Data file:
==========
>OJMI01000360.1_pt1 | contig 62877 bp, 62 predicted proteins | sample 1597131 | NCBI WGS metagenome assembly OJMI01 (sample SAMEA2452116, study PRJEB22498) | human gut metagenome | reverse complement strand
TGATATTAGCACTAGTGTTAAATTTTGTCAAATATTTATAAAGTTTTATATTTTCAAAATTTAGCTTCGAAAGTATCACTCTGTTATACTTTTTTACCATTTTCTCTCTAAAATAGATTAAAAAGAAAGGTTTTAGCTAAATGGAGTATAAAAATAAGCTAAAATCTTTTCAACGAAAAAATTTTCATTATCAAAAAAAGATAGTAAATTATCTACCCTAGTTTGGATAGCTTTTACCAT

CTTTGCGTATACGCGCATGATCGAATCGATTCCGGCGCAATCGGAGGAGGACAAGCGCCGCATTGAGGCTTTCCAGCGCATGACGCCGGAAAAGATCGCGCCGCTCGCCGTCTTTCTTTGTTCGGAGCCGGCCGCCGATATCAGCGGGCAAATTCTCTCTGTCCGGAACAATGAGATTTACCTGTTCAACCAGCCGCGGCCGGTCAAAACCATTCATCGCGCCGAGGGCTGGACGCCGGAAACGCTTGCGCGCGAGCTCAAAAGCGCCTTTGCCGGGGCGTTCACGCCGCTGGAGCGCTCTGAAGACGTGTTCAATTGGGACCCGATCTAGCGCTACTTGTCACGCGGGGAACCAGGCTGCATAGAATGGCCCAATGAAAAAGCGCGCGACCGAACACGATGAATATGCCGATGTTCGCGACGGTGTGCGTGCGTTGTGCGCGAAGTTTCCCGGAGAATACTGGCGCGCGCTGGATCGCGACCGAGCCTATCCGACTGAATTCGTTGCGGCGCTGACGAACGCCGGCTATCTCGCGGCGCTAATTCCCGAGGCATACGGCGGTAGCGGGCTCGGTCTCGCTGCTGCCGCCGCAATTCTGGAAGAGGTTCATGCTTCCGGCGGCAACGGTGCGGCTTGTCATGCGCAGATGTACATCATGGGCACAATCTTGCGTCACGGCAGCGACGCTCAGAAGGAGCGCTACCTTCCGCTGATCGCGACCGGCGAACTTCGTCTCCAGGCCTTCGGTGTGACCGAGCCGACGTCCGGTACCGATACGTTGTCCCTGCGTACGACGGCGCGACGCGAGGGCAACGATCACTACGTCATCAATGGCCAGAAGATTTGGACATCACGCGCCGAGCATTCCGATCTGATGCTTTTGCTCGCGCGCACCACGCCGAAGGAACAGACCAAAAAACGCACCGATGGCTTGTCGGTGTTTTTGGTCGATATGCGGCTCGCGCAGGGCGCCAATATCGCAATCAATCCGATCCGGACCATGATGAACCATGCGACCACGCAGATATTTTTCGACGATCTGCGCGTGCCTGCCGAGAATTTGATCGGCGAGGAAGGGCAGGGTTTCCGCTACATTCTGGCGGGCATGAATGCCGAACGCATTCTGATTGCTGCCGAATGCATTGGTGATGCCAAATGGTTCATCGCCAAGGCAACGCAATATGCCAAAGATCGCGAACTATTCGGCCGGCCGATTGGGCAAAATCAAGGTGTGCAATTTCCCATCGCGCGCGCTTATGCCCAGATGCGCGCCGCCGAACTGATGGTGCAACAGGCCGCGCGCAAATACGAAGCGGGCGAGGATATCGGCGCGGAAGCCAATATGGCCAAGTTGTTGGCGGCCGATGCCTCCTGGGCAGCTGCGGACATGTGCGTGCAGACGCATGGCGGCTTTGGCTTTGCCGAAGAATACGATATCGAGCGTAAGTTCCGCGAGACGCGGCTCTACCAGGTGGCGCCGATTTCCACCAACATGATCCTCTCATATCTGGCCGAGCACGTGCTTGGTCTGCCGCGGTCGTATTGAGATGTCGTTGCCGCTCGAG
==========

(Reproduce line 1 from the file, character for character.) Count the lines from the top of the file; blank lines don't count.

>OJMI01000360.1_pt1 | contig 62877 bp, 62 predicted proteins | sample 1597131 | NCBI WGS metagenome assembly OJMI01 (sample SAMEA2452116, study PRJEB22498) | human gut metagenome | reverse complement strand